Cooking with olive oil
Category: Health > Fitness and Nutrition
Asked by: llamamatic-ga
List Price: $5.00
29 Oct 2002 02:35 PST
Expires: 28 Nov 2002 02:35 PST
Question ID: 91860
What are the advantages and disadvantages of cooking and eating with olive oil?
Re: Cooking with olive oil
Answered By: emjay-ga on 29 Oct 2002 03:17 PST
Dear llamamatic, Thanks for your question! Olive oil has long been used in cooking for its distinctive flavor, and doctors say we do our hearts a favor by choosing olive oil over other cooking oils. Olive oil is rich in monounsaturated fats, which unlike saturated fats, are actually good for you -- experts believe they may help to lower cholesterol (note that all cooking oils are cholesterol-free, as they're plant-derived). To help put things into perpective, olive oil contains 72% monounsaturated fats, while corn oils contain just 24%. Both oils have nearly identical saturated fat content and calorie content. Many people find olive oil more flavorful, however, and since it doesn't need to be processed after extraction from the olive, its antioxidant qualities are retained. While any oils are fine in moderation, if you're concerned with your cholesterol, olive oil may be the better choice. Its major drawback is price -- you'll pay more for a good quality olive oil, but depending on your health concerns, you may feel it's worth the extra. Some people find the flavor of regular olive oil a little overbearing in some recipes -- in this case, choose a "light" olive oil. "Light" doesn't indicate that it's lower in calories or fat, but that it has a lighter color and flavor. Note that olive oil isn't recommended for cooking at high temperatures, as it has a lower "smoke point" than other oils like peanut and canola. Sources: Food Network: Olive Oil <http://www.foodtv.com/terms/tt-r2/0,4474,4171,00.html> Go Ask Alice!: Difference Between Corn Oil and Olive Oil <http://www.goaskalice.columbia.edu/0768.html> The Olive Oil Source <www.oliveoilsource.com> I used the following keywords in my search: olive oil advantages disadvantages olive oil benefits drawbacks cooking with olive oil Happy eating! Emjay-ga
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Thanks for your fine answer, emjay. Along with the helpful comments, this is a valuable service and I will definitely use it again!
Re: Cooking with olive oil
From: till-ga on 29 Oct 2002 04:52 PST
Let me add a peronal experience to emjay-ga´s very good answer. I use to cook a lot with olive oil - it brings italian, greek or spanish flavour to salads. In some cases I mix ordinary oil and olive oil 1:1 because in some salads the taste of the olive oil can be to dominant. Have a try: it´s wonderful. till-ga
Re: Cooking with olive oil
From: huel-ga on 29 Oct 2002 06:53 PST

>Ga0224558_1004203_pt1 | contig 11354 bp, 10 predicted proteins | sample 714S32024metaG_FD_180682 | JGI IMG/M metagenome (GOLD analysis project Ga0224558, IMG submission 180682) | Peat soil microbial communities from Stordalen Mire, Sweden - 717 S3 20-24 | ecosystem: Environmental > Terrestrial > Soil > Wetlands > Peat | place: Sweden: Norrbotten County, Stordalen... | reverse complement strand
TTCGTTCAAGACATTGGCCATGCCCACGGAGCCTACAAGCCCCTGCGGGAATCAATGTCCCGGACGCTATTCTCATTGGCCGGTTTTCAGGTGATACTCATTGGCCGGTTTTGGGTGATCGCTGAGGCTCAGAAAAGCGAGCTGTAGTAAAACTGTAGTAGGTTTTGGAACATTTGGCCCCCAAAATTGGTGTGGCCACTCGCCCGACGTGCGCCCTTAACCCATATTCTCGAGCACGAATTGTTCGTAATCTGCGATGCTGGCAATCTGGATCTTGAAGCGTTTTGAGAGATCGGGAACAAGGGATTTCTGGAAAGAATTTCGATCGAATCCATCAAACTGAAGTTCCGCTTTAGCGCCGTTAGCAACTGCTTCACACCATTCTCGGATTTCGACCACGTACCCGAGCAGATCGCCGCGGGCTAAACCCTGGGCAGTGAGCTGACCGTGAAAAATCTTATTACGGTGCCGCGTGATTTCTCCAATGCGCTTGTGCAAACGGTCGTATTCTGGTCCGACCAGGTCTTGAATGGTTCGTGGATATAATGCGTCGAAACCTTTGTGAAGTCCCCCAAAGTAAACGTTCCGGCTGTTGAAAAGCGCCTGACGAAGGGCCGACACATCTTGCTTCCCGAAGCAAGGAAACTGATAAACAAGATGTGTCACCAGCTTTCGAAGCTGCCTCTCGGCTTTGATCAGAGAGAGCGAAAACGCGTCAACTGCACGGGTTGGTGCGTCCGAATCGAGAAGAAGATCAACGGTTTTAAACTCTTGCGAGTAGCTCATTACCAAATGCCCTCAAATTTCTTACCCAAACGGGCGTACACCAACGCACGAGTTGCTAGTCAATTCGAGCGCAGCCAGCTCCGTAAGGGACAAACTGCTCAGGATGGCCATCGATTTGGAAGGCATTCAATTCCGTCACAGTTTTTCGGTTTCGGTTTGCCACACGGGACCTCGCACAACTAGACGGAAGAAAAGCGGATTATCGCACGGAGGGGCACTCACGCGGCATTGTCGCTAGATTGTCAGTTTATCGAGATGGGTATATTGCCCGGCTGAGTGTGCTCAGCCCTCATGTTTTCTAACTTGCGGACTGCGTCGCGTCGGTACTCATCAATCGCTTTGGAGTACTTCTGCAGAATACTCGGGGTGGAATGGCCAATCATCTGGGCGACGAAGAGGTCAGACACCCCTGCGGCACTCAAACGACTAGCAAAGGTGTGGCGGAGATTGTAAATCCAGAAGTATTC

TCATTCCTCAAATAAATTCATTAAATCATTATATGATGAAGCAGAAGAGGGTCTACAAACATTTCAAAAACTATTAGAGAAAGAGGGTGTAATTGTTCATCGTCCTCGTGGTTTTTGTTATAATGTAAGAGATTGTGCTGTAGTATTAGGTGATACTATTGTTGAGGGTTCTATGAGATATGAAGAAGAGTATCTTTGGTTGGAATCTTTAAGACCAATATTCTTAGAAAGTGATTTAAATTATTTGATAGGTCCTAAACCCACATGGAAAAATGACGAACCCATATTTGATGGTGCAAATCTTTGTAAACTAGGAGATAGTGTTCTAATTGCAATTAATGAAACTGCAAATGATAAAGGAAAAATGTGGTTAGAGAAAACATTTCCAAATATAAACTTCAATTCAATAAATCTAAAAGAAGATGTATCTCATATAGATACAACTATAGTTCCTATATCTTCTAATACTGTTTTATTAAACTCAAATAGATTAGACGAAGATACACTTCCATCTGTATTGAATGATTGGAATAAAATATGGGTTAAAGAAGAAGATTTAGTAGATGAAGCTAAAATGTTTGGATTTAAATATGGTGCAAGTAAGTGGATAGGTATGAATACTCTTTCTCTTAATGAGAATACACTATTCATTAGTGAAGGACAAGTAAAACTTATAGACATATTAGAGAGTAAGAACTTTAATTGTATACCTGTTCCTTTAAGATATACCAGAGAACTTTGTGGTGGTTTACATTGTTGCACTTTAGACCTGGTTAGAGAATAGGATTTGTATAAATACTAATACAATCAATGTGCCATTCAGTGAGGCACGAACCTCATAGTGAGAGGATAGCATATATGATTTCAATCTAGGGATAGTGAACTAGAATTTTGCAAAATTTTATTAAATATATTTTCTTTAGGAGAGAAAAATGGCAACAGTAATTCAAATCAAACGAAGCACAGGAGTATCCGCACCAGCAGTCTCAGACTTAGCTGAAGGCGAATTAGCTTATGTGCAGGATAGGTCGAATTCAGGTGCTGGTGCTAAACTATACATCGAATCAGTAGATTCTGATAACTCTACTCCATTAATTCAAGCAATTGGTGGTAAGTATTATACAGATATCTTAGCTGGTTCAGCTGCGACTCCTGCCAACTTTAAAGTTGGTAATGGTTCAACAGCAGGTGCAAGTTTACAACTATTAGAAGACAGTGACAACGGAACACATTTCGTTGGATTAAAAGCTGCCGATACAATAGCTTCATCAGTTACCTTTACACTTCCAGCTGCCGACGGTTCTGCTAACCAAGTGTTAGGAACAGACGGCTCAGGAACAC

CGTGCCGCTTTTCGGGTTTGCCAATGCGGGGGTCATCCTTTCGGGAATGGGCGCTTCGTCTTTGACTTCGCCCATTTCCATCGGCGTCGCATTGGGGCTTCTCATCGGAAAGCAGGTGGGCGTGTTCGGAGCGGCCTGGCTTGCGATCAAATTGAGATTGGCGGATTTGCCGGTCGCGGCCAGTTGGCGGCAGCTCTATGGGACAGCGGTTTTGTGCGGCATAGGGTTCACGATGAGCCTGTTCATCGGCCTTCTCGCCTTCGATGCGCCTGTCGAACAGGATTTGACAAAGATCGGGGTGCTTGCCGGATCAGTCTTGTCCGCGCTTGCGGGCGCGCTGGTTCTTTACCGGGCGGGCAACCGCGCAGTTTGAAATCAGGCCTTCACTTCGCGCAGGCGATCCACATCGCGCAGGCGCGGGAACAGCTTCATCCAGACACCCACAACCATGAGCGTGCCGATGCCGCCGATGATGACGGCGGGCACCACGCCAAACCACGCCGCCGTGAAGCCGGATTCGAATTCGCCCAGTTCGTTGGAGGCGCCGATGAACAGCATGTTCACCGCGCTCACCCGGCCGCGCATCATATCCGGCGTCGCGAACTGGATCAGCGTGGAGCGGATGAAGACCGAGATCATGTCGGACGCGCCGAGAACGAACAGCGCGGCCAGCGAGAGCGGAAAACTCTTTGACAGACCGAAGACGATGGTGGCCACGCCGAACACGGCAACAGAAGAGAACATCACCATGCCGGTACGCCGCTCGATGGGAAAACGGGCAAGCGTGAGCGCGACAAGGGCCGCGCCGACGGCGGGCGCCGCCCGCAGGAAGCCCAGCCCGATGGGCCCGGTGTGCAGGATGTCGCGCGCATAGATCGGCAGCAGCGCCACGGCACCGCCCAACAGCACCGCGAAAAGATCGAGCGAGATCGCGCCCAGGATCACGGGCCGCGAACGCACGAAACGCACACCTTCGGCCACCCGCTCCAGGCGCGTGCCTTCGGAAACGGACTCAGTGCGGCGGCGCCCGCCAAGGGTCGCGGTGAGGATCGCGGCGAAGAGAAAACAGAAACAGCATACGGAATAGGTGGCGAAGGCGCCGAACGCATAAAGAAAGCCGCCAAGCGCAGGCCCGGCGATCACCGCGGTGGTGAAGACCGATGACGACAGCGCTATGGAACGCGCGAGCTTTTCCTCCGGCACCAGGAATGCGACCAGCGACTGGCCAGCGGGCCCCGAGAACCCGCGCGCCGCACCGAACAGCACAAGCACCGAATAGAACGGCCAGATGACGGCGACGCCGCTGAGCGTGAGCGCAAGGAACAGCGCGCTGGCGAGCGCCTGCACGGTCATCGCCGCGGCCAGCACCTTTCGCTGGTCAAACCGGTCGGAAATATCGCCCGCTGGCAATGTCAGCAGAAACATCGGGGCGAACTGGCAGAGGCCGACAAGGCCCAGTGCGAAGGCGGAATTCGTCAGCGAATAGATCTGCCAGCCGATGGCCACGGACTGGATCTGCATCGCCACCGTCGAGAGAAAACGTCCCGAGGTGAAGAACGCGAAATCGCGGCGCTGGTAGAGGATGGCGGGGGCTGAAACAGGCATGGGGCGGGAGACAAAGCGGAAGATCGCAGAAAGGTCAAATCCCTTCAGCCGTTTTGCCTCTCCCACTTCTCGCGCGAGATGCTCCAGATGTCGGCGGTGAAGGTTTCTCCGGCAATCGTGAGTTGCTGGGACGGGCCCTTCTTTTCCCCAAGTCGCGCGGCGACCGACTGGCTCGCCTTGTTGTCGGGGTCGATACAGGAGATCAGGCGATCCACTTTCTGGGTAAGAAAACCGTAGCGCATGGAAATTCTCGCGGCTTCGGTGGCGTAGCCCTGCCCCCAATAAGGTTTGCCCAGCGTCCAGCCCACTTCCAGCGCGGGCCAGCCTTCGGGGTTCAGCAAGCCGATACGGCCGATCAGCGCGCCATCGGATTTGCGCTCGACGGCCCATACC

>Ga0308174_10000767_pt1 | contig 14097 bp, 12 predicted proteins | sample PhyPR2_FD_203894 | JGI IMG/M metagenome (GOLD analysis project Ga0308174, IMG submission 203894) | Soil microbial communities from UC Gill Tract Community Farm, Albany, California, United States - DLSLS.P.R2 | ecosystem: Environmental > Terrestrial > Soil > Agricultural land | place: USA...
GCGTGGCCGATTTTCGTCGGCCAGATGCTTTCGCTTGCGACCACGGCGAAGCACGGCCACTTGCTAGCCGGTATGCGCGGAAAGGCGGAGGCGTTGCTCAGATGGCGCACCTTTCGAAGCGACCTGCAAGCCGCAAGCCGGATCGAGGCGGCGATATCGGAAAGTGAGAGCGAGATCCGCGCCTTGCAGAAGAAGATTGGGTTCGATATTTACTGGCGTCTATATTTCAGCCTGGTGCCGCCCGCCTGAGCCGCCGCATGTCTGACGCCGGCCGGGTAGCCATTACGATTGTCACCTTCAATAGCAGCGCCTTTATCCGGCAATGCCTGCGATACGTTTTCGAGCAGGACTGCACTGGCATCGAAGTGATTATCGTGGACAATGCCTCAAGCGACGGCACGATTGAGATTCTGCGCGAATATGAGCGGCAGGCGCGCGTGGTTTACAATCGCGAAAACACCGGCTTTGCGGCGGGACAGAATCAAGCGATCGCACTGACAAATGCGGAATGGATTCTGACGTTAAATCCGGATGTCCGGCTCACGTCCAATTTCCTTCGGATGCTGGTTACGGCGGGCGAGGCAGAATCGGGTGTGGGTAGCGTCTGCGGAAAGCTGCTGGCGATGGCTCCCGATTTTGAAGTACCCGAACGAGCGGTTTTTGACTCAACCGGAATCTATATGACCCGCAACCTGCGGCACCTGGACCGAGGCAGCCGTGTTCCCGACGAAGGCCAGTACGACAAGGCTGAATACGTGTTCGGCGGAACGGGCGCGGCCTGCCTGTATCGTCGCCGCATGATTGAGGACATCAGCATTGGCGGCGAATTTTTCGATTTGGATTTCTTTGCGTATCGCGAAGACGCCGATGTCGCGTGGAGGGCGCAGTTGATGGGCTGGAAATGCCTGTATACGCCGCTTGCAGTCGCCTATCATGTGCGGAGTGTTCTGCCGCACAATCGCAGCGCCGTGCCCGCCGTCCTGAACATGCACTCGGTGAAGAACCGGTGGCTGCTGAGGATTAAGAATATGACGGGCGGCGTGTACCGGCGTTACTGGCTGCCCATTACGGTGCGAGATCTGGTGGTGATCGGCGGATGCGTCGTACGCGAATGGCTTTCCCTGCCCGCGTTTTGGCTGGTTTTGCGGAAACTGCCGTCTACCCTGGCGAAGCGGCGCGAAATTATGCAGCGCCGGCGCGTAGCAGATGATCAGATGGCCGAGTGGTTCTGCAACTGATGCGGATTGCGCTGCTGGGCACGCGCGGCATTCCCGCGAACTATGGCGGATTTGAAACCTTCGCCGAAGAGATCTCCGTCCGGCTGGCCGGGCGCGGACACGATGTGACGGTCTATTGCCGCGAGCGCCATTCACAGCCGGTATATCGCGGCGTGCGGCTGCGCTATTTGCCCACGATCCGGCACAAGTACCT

There is a lot of evidence that olive oil is good for you and the best olive oils are extra-virgin, cold-pressed ones. This means the oil is from the first pressing of the olives, and is extracted without heat, thus preserving the highest amount of antioxidants, vitamins, etc - basically the healthy stuff is kept as intact as possible! Generally it's said you should use top-grade extra-virgin olive oil for dressings, dips etc, and NOT cook with them. However this is more about taste and expense than health - these oils are usually very rich and pungent and you can appreciate the flavour of them better cold. Also, the price puts many people off using them for deep-frying, when you need to use large amounts of oil. There have been worries that frying with olive oil (or indeed any oil) could have health risks. The worry is that burning or smoking oil releases toxins which may be potentially cancerous. However this really only occurs if you repeatedly cook with the same oil at very high temperatures. And olive oil has been shown to retain more anti-oxidants (good) and produce less free radicals (bad) when heated. So if you're going to fry you should probably use an extra-virgin olive oil (but a light-coloured, cheaper one) rather than another cooking oil. It's been said that olive oil has a low burning/smokiing temperature which may have inspired worries about using it for cooking/frying. This may be true of low-grade olive oil, but not usually of extra virgin. Coleman Andrews, in his book Catalan Cuisine (he claims the cheapest, best olive oils come from Catalunya, Spain, particularly those made from the Arbequina olive) recommends using a mild (not dark green, pungent one) EXTRA-VIRGIN oil. He says it doesn't burn or smoke as easily as lower-grade oils. He quotes research saying that good oil retains flavour and nutritional value up to temps of 177ºC/350ºF. Others report olive oil starts smoking at 150ºC/300ºF. Andrews says he deep-fries with extra virgin oil at 190ºC/375ºF without problems. He also advises stirring very hot oil with a wooden spoon to avoid hot spots at the bottom of the pan which may release toxins. for everything olive-related, including health issues, go to the excellent www.oliveoilsource.com
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